Now that we have that out of the way, once you can understand the intent of the hip bridge with the USB, performing (or coaching) the deadlift is going to be that much easier! Let’s begin with those feet again. If lifting your hips during the hip bridge was due to pushing the feet through the floor, then you understand the very important relationship between your feet and the ground and can use that now with your deadlift exercise.
Before I allow our clients at Fitness Lying Down to move into a hip hinge to address the USB on the floor – I make sure they are grabbing the ground with their feet. While hip hinging and reaching for the handles, they need to continue pressing those feet into the floor.
And what is all this pushing for – even before we “exercise?” It’s to set the stage. As I talked about in the last hip hinge blog – when you push the feet into the ground, the ground pushes back and there is a chain reaction that occurs through the core: the stage. So if the stage isn’t set properly, the show is going to be lousy at best!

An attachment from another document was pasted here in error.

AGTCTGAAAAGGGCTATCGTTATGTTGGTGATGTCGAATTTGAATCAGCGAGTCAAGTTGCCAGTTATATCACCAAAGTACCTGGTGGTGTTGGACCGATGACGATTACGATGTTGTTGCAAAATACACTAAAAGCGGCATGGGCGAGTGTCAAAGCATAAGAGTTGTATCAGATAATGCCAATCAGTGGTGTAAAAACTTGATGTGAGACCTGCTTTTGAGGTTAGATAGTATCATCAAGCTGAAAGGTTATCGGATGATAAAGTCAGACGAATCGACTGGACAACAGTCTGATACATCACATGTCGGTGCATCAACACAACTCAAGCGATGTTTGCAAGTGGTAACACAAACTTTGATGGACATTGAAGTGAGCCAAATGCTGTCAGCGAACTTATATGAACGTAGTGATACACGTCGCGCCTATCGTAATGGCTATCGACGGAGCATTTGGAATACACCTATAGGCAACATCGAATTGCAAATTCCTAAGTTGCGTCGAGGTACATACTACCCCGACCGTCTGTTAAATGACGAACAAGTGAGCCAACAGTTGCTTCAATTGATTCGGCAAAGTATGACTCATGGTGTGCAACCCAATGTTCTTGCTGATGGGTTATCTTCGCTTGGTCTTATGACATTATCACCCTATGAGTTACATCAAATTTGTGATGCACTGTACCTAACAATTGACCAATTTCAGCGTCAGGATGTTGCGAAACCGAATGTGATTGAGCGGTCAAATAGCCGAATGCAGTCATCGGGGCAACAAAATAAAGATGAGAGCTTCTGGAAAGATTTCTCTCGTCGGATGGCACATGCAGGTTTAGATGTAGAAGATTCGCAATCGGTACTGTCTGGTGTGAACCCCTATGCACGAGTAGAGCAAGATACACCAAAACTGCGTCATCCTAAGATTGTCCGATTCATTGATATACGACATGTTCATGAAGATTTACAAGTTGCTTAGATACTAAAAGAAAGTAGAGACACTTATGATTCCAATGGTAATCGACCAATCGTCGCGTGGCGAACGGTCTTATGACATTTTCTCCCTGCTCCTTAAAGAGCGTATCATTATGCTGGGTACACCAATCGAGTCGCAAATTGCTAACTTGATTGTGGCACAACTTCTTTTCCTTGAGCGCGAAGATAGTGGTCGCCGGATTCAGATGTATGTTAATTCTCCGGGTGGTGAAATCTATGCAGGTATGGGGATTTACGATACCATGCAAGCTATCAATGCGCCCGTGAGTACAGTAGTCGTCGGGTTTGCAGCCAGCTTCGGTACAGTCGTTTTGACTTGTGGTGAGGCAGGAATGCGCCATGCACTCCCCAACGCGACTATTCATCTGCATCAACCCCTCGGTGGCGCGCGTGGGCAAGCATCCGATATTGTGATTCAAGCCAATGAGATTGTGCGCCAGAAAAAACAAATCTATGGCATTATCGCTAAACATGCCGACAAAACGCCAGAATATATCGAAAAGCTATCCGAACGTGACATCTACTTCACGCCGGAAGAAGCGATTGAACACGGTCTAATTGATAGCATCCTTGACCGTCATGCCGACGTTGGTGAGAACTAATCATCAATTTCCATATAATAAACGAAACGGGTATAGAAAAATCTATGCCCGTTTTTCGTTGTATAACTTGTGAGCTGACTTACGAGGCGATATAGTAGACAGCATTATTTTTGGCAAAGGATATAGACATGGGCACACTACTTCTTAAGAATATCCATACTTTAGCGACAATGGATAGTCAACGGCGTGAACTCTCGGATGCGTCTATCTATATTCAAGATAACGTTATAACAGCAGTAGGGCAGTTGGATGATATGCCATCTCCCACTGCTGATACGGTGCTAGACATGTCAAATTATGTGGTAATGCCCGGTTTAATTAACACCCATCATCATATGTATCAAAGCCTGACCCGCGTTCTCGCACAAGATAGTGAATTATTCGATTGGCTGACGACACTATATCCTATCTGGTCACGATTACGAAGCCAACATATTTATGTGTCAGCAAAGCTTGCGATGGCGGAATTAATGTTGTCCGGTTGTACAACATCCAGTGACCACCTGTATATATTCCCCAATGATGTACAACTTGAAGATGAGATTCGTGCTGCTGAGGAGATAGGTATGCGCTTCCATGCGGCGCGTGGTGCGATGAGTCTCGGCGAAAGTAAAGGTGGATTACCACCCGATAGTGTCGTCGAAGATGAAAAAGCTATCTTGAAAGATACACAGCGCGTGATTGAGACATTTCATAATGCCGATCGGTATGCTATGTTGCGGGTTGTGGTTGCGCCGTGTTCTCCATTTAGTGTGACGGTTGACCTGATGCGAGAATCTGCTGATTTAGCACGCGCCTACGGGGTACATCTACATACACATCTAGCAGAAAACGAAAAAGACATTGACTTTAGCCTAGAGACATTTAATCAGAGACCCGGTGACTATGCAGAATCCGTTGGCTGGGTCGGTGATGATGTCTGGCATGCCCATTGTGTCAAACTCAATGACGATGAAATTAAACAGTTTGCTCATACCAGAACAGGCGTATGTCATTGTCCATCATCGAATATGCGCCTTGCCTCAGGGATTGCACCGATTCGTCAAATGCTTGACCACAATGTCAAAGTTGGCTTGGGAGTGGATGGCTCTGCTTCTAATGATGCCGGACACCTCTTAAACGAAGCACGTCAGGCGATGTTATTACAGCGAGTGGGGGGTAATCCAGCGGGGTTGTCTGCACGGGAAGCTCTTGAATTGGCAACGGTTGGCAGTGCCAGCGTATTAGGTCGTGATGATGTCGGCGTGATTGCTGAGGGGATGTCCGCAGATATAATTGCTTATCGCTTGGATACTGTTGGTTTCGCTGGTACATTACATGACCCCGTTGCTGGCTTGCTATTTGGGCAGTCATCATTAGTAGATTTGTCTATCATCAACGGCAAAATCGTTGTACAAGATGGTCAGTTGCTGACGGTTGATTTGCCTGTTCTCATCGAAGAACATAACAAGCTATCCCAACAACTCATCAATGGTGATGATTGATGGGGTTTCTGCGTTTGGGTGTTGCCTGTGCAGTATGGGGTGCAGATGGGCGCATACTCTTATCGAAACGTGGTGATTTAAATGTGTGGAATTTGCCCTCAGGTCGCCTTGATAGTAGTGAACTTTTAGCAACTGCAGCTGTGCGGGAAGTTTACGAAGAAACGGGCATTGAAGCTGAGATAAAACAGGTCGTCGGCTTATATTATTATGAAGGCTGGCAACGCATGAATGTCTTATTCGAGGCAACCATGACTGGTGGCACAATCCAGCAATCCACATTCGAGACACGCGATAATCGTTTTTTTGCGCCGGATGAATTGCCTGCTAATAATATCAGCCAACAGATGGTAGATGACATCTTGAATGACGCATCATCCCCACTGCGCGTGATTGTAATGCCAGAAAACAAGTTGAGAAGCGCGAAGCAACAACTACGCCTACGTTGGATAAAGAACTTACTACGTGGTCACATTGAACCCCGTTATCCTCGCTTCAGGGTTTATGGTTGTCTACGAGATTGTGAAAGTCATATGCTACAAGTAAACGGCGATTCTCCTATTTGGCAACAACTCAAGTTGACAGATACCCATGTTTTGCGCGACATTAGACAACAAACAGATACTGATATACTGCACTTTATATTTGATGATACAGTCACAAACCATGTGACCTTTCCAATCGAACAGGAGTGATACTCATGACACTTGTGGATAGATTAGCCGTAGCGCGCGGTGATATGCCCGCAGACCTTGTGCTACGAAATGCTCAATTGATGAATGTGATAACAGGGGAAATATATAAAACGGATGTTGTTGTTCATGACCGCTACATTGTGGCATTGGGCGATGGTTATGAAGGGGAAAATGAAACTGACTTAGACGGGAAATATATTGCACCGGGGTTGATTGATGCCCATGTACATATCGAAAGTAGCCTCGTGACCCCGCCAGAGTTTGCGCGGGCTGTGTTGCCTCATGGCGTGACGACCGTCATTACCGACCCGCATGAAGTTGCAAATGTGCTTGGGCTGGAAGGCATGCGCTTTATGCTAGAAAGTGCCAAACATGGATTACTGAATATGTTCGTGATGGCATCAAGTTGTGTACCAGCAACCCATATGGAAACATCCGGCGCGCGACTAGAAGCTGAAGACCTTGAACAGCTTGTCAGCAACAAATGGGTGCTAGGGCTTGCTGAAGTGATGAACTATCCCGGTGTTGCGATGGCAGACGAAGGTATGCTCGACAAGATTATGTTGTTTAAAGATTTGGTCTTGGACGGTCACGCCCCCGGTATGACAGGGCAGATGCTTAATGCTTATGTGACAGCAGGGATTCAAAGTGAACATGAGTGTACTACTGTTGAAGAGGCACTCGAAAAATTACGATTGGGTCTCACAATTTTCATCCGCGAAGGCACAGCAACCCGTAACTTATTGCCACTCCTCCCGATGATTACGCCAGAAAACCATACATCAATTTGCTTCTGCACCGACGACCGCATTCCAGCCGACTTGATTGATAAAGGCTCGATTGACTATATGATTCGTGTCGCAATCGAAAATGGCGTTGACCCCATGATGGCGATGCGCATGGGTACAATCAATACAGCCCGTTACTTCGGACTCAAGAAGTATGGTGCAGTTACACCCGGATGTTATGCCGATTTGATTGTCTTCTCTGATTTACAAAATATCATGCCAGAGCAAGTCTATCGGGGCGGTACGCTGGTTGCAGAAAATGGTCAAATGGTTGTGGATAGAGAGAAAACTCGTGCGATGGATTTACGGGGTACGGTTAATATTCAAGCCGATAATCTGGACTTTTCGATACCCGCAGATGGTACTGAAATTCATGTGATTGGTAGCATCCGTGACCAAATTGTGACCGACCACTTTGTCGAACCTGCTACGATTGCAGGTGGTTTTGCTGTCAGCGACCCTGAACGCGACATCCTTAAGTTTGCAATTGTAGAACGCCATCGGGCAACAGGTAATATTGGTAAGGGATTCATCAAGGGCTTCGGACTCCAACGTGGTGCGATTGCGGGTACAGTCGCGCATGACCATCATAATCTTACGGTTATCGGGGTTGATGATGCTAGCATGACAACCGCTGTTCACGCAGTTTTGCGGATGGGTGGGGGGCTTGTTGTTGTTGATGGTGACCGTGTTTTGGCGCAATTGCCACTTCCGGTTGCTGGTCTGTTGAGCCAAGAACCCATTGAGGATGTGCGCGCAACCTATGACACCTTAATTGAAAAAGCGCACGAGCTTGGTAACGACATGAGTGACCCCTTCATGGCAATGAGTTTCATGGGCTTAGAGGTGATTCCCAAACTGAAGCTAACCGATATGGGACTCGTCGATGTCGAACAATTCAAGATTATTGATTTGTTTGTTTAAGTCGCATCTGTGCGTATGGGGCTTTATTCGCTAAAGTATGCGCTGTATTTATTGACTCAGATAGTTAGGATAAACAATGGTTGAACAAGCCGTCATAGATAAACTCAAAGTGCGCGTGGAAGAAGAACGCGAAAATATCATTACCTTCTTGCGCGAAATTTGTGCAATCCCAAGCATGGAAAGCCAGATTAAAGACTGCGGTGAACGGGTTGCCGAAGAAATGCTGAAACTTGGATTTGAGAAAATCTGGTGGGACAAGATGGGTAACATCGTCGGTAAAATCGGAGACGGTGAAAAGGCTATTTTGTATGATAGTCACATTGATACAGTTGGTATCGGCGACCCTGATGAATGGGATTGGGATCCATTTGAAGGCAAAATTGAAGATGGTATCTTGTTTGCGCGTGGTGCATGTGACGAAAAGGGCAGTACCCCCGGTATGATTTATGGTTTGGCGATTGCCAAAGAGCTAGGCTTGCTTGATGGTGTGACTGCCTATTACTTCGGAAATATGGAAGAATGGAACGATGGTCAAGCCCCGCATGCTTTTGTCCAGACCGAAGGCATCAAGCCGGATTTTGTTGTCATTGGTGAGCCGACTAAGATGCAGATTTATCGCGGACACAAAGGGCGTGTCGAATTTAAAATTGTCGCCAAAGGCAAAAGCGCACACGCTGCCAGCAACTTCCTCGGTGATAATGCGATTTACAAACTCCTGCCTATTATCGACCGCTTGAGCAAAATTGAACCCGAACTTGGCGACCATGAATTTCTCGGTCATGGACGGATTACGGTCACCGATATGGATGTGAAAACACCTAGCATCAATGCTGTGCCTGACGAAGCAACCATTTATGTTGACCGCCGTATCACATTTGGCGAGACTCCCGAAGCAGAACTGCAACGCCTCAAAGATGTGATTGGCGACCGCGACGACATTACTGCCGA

Moving well is never an accident and there needs to be purpose in moving well – so by creating this tension through the body via the feet I have more energy ready to be used than if we were to just “squeeze my glutes.” And that stored up energy is going to make your deadlift that much more successful! #TRUESTORY
Using the USB offers great feedback, as well, to determine if you are moving in an authentic hip hinge pattern. When at the bottom of the deadlift, with the USB close to the shins, check where the knees and the forearms are. If you find the knees touching the forearms or exceeding past the forearms – then we are no longer hip hinging, but squatting. When there is a little daylight between the knees and forearms, you can be certain of the fact that you’re in a hip hinge.
The holding position of the USB is what I love about using the DVRT hip bridge over bodyweight hip bridges to prepare for the deadlifts. With the bodyweight hip bridge there is no connection from the lower body to the upper body – even if you cue the feet. When you’re ready to address any implement for the deadlift (USB, kettlebells, dumbbells, barbells, hex bar, etc) you need to hold on to pick it up – something bodyweight hip bridges cannot offer – but the hip bridges using the USB can!